THE HOSEMASTER’S™ BASICS OF WINE APPRECIATION 6
One of the most difficult aspects of wine evaluation for a beginner to learn is wine flaws. But, luckily, I’m the Wizard of Flaws, and, in this edition of The Basics of Wine Appreciation, we’ll visit the hush-hush world of wine faults. Once you come to understand wine faults, you’ll understand why that bottle of wine you just opened smells funny, and in no way resembles the review you read in The Wine Advocate, which proclaimed it smells of “rambutan, cat foie gras, strawberry edible panties and pus,” when you only get “berry.” We’ll focus on the most common wine flaws, the wine equivalents of harelips, birthmarks and basketball fever.
What is the most common flaw found in wine?
Most people would say that the most common flaw in wine is when it’s white. Being white is not a flaw in wine. It’s a flaw in Tea Party Republicans. There isn’t one flaw in particular that beleaguers wine. Rather, there are a whole host of flaws, ranging from Brettanomyces and corkiness to stupid labels with pictures of animals and individually numbered bottles. (Really, I have bottle #1273. Wow, get me a SuperLotto ticket, I’m hot, baby!) The list isn’t endless, not like listening to an Andrew Lloyd Webber score or Michel Chapoutier speak, but it’s long.
How do I know if a wine is “corked?”
Most beginners are confused about cork taint. Cork taint does not smell like human taint. There are many wines that do smell like human taint, which is caused by either sulfur issues or your sommelier failing to wash his hands. Sommelier taint is distinctive for its aroma of mendacity. A wine that is corked has been contaminated with a compound commonly referred to as TCA (which stands for “Tainted Cork, A-Hole!”), which gives the wine an aroma reminiscent of wet dog, though I think it smells more like porn star moustache. Don’t ask. TCA also mutes the flavors of the wine, so it is actually preferable in orange wines. But only natural TCA, not the synthetic TCA used by so many orange wine producers to enhance their aromatics. There are people who think you can tell a wine is corked if the cork breaks when you remove it from the bottle. This is not true with corks, though it does apply to condoms. (And, oddly, pouring a corked wine through a condom can often remove much of the cork taint, as well as lighten the mood.) “Corked” is a very specific aroma, and not a catchall term for a wine you just don’t happen to like. If it doesn’t smell of wet dog, or musty basement, or your homeless uncle, it’s not corked. Just shut up and pay for it.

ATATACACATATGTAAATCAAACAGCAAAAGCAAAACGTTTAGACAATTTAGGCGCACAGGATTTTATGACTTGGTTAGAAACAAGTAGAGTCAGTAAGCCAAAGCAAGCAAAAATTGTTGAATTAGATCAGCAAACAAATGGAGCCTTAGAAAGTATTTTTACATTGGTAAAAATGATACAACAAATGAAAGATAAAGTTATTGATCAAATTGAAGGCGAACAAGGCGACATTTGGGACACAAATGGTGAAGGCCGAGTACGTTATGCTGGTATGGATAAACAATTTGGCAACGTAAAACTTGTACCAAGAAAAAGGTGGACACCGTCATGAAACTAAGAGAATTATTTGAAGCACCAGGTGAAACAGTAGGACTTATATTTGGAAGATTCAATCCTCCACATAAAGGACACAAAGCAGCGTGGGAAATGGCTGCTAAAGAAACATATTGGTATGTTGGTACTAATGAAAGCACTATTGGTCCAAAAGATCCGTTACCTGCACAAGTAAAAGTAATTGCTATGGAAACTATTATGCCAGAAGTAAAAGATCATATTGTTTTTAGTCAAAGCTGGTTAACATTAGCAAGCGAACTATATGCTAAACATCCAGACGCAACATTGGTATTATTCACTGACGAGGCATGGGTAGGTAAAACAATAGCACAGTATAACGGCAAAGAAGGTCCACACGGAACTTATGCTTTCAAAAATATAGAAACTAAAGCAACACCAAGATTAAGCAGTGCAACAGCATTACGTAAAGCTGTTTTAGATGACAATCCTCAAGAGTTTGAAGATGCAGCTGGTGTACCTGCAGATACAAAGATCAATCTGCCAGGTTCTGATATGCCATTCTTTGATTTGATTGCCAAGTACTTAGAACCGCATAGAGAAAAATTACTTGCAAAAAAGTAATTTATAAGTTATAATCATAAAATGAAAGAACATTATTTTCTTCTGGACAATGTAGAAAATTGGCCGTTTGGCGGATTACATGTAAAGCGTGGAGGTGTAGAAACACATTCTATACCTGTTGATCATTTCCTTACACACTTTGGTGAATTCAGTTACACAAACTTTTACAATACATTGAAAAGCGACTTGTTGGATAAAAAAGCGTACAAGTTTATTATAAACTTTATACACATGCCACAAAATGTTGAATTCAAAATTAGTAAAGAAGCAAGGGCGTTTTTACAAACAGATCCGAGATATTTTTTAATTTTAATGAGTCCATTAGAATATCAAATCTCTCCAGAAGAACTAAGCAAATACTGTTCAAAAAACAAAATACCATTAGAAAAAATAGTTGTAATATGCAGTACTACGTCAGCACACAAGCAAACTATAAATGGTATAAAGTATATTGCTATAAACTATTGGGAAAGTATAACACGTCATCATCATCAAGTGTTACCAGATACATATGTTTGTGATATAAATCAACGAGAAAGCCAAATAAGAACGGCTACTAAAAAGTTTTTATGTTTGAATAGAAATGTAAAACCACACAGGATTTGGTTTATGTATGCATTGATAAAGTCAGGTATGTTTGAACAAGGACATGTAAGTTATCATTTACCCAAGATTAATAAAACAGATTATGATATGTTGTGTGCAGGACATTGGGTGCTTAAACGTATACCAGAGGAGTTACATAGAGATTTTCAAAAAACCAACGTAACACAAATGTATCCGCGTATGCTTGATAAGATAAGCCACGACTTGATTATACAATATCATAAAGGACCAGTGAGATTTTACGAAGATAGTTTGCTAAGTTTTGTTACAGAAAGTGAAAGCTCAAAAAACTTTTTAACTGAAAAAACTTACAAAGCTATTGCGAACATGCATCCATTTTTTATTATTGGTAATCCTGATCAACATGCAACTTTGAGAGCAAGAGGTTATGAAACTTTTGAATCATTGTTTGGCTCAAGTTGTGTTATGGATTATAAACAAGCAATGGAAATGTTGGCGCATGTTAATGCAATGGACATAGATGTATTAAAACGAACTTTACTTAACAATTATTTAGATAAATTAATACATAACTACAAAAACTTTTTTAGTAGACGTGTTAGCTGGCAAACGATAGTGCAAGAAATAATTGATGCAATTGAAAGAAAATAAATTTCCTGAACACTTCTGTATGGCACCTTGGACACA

What does it mean when someone says a wine is “reduced?”
“Reduction” occurs when a wine is released at a stupidly high price point and then ends up on a flash site for 40% off. This happens a Lot18. The wine is then said to be “reduced.” Varieties that are prone to reduction are, most notably, Syrah and Sauvignon Blanc. Their reduction can often be remedied with more exposure to oxygen, best achieved by pouring them down the drain. In extreme cases, reduced wines can smell of hydrogen sulfide, or rotten eggs. An old trick is to drop a copper coin into a reduced wine. The copper binds with the hydrogen sulfide resulting in a more pleasant smelling wine. It’s often best to simply drink those rotten wines out of a Salvation Army kettle and save yourself the penny. Many experts believe that screwcaps facilitate reduction. Actually, they simply facilitate winos, the only people who drink crap in screwtops.
What is Brett?
Brettanomyces Dekkera (nicknamed “Brett,” after the Hall of Fame Kansas City Royals star George Brett, though no one knows why, maybe because he spoiled no-hitters) is a yeast than can grow in wine and create a whole bunch of stinky off-aromas. A little hint of Brett in wine is often thought of as adding complexity, a lot of Brett in wine is referred to as “Parker 98 points.” The off-aromas characteristic of Brett problems are described variously as barnyard, mousy and Band-Aid. So a lot like your high school prom date. Brett is symptomatic of sloppy winemaking because it is easily avoided. Competent winemakers avoid Brett by not returning its text messages, hiding behind the nearest planter, and wearing funny masks. However, wearing a funny mask isn't neccessarily about avoiding Brett; many winemakers simply like to wear masks, and for the same reasons bank robbers do.